Gillian Darley | Bathed in Beige LRB November 15, 2022
As the National Gallery in London heads towards its 200th anniversary, under the NG200 brand, the Guggenheim in Bilbao celebrates its 25th anniversary. The stone treasure chest in Trafalgar Square and the titanium snail shell on the banks of the River Nervión may not have much in common, but the different ways the two galleries view the future, d from an architectural point of view, are instructive.
Frank Gehry’s eye-catching building, which sprung up from the Basque city’s brownfields in the 1990s, was controversial for its swirling postmodernism, but more so for its presumptions of culture-driven regeneration. He seems to have won both arguments. Over time, the building was subdivided, light was deflected or even blocked, and the work, an important collection of (mostly) mid-20th century art, took center stage. Now the reverse is true. To celebrate its quarter century, the building was opened. In the words of one curator, he underwent a “deep skin from within”.
The ambition of the soaring central atrium, criss-crossed by walkways and wrapped in high-level terraces, is evident. There are frequent sights in and through the labyrinthine building that surrounds it; the dormers have been stripped; partitions and intermediate walls have been removed; and the logic of the collection is now much more in tune with Gehry’s design requirements. Where daylight falls there are no vulnerable exposures, while technology has transformed the provision of artificial light. Some measures have been radical. The huge mural by Sol LeWitt, with the consent of the artist’s estate, has been relocated elsewhere, where it is not exposed to strong natural light.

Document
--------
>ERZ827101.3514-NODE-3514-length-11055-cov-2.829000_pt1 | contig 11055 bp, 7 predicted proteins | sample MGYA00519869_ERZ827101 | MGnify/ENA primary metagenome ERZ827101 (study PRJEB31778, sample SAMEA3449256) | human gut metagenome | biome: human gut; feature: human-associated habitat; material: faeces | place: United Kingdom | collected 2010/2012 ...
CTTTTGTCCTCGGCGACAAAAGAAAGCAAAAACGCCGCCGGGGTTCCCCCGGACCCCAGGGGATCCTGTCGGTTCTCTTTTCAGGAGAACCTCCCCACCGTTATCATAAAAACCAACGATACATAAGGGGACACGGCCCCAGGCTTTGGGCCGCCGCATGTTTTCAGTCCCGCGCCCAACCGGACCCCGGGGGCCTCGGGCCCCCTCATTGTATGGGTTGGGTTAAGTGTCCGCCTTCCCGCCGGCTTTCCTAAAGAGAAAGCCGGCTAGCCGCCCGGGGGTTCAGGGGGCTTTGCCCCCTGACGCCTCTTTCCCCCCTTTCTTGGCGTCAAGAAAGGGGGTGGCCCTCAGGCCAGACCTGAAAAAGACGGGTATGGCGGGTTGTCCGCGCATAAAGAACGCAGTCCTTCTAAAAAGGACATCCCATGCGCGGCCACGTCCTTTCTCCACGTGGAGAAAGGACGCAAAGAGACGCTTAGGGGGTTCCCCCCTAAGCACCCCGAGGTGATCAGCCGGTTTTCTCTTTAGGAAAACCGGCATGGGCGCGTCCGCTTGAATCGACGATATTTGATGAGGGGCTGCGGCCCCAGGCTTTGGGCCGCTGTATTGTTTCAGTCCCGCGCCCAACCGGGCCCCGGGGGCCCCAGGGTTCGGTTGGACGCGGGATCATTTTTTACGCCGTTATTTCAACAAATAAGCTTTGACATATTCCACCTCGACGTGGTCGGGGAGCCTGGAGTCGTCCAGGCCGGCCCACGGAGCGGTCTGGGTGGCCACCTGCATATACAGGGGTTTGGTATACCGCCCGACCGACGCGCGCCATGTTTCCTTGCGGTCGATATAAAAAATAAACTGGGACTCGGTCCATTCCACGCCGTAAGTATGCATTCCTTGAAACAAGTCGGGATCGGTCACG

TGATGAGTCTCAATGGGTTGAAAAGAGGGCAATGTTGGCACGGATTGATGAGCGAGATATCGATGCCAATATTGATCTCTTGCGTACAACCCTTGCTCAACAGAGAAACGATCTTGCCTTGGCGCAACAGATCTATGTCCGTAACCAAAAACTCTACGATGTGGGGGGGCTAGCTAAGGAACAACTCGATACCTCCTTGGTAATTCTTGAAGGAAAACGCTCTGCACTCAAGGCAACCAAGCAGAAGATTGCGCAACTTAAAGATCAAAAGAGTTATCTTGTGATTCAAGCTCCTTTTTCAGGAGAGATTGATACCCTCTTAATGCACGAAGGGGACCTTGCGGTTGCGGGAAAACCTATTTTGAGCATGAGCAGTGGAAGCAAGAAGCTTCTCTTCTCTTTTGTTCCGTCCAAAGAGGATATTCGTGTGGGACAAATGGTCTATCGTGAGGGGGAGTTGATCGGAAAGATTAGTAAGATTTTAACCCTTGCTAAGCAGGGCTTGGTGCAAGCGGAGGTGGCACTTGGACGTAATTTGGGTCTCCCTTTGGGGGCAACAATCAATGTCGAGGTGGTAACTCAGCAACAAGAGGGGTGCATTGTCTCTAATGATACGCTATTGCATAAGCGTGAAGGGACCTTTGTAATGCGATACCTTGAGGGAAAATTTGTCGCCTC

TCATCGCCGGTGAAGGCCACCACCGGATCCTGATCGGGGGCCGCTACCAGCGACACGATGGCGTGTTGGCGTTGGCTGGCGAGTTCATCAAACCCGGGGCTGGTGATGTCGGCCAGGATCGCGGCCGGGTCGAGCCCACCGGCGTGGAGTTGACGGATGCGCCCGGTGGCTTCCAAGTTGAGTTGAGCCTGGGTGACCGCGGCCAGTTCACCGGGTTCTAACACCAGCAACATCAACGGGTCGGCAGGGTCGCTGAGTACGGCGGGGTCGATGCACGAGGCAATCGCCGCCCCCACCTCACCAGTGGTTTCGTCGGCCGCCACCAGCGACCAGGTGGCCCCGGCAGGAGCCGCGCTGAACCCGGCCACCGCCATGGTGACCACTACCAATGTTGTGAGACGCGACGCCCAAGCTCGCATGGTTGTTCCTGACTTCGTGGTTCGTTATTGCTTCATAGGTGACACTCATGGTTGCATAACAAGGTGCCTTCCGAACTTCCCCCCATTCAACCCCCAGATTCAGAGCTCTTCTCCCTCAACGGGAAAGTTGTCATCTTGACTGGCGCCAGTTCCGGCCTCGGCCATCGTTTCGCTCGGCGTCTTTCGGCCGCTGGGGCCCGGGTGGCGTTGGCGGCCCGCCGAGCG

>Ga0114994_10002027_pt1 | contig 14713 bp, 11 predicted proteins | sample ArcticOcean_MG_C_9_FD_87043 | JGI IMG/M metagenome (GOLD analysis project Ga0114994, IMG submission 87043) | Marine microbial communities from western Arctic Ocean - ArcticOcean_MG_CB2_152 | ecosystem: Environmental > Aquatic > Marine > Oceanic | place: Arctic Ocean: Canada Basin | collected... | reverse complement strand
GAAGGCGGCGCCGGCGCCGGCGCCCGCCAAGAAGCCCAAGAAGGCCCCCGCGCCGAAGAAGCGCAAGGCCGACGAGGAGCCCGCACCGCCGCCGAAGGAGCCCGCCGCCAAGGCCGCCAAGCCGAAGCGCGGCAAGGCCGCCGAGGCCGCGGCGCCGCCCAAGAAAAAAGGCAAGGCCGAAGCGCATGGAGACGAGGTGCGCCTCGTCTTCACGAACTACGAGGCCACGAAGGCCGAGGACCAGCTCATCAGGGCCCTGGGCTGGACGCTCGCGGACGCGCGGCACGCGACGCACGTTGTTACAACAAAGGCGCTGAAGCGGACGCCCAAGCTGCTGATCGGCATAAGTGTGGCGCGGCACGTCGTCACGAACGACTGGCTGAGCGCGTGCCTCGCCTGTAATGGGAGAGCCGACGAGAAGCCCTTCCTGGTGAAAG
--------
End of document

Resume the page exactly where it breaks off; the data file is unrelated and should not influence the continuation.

Outside, along the river, a confident linear park unfolds, the Guggenheim is the flagship of a green expanse of playgrounds, cafes, running and biking trails and more.
In London, meanwhile, the National Gallery is busy unpacking Venturi Scott Brown’s brooding but effective entry into the Grade I-listed Sainsbury’s Wing. The favor of major commercial art galleries has reduced it to little more than a disappointing hotel lobby, pushing aside much of the ceiling to accommodate a mezzanine cafe-bar, bathed in beige. Their failure to capture the classic progression from dark to light achieved by Venturi Scott Brown is staggering.
Multiple objections to Selldorf’s pale scheme include a letter signed by eight former RIBA presidents (although the current president has offered muted support). The outcry earlier this year prompted some pinch-and-tuck changes and led to a conversation with reportedly unhappy Denise Scott Brown. Clearly Selldorf was a bad choice but, worse, their case was hopeless.
There is said to be a master plan on the shelf, drawn up by Edward Jones, with a flight of entrance steps rising from Trafalgar Square to the central portico. Why not? The NG200 could also be moved. It is, cleverly, non-specific.